Although they are now a largely ceremonial group in Nigeria, the Ekpe cult enforced social and political order through physical and spiritually-inclined activities.
For instance, they had the powers to arrest, detain and try suspected lawbreakers. They also had public occasions where their members disguised themselves in significantly frightening masquerades.
The group’s cultic activities were kept strictly among members. It is believed they sought “esoteric teachings regarding human life as a cyclic process of regeneration including eventual reincarnation”.
Some even believed they could metamorphose into their totem, the leopard.
The name by which they are known now, Abakua, is a corruption of Abakpa, the place in Nigeria that the earliest cult slaves were thought to have come from.
The identification of slaves by where they came from was a common practice in Portuguese and Spanish colonies. Perhaps, this is why the Abakua had to be a mutual aid group instead of just a vigilante spiritualist cult. Bonding with people who have come far away with you is necessary for survival.
The Tabom people of Brazil are an example of this survival tactic.
Having come from Abakpa and Calabar, these Ekpe cultists were called Carabali Apapa Abacua.
When it made its way to the New World, the cult became a point to keep in touch with home and for one to never lose their way. However, the Ekpe cult also became an underground network of anti-colonial fighters.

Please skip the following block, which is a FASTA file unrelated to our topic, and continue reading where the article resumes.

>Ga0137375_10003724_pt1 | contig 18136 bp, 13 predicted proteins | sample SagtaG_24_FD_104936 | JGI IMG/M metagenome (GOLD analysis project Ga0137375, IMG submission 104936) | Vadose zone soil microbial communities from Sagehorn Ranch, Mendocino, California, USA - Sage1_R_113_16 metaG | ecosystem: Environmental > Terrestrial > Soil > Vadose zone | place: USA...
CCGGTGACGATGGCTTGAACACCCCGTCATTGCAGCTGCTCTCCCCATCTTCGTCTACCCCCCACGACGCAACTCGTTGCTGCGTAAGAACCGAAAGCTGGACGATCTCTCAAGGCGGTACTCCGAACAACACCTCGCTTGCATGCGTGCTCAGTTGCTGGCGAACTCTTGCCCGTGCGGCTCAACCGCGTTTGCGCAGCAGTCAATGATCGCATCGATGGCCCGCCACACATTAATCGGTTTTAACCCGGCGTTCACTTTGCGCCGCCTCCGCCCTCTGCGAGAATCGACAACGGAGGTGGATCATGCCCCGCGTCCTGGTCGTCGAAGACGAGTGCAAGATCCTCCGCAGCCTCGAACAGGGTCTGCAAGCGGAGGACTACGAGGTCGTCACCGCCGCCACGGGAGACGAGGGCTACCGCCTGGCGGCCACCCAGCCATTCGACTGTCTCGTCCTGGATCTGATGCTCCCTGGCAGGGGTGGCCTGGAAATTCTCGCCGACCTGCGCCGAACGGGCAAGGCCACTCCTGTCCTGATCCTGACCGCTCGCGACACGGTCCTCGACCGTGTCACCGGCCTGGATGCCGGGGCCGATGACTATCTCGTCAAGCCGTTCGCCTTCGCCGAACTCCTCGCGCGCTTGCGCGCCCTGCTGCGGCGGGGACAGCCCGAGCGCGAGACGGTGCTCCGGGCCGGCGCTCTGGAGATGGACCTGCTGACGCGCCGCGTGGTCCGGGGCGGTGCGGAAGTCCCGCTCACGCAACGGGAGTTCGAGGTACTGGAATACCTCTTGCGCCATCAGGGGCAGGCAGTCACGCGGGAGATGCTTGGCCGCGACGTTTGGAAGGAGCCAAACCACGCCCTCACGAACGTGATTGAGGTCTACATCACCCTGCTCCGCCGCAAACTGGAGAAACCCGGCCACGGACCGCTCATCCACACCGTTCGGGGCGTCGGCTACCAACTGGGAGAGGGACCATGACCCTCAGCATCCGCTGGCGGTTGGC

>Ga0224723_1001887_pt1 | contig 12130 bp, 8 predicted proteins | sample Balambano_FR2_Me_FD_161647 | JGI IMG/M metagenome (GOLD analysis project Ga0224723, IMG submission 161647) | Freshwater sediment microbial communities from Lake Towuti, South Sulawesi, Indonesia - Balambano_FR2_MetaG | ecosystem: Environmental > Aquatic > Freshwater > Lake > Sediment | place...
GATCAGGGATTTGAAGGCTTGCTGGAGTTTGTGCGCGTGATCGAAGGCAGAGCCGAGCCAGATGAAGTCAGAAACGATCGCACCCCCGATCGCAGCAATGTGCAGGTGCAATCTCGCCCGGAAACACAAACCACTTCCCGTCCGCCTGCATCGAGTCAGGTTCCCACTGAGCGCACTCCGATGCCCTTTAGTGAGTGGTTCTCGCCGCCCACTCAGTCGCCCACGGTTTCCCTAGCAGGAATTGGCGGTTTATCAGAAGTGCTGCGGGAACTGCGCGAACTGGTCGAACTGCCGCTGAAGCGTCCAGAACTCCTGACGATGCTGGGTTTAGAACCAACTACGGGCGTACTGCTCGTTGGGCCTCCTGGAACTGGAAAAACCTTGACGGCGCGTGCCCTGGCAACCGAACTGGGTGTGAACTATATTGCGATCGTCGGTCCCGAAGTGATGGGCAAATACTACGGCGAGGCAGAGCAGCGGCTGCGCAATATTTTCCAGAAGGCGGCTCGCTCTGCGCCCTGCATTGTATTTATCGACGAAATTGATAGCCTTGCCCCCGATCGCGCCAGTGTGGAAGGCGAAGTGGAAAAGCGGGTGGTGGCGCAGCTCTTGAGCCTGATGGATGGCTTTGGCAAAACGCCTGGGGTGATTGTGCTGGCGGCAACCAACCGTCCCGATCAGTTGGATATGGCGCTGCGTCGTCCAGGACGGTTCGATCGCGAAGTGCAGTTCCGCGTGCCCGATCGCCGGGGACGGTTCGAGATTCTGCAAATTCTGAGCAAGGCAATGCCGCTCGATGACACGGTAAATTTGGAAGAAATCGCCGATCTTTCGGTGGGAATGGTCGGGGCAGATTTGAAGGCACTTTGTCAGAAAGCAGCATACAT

Arts and culture curators, Lameca.org, point out that “the earliest references to Abakuá activity emerged in the 1812 Aponte ‘Conspiracy’, the first anti-colonial and abolitionist movement in Cuba, organized in Havana by Lucumí descendant José Antonio Aponte.”
It is also recorded history that in 1836, Regla in Havana was home to an Abakua cult or lodge. From there, it spread to other colonies, going as far as modern-day Florida.
Currently, there are thought to be over 20,000 members of the Abakua in Cuban cities such as Havana and Matanzas.
The group’s members retain the mystic and spiritualism upon which the Abakua was founded. Initiation rites still involve activities shrouded in deep secrecy.
On occasions such as The Day of the Three Kings, members come out to make merry clad in masquerades, a homage to its Nigerian foundations.
However, in modern times, Abakua members can be identified by their tattoos too.
And perhaps as a result of its black African heritage, the Abakua are associated with criminality and communal hostilities. Some of its younger members are thought to be violent troublemakers.
These days too, Abakua is in itself a kind of music and dance popular in Cuba. This evolved as part of the adaptation attempts by the slaves to make their faith constituent in their lives in the New World.
Despaigne, who wrote his musings on the Abakua in 2015, wondered what the future held, after citing the volatile indulgences of some of its members: “The [Abakua] society has evolved and is a constant subject of study for multidisciplinary groups, owing to the fact that, in the past, complex gender and race considerations were applied to membership. Today, however, no society can remain secret.”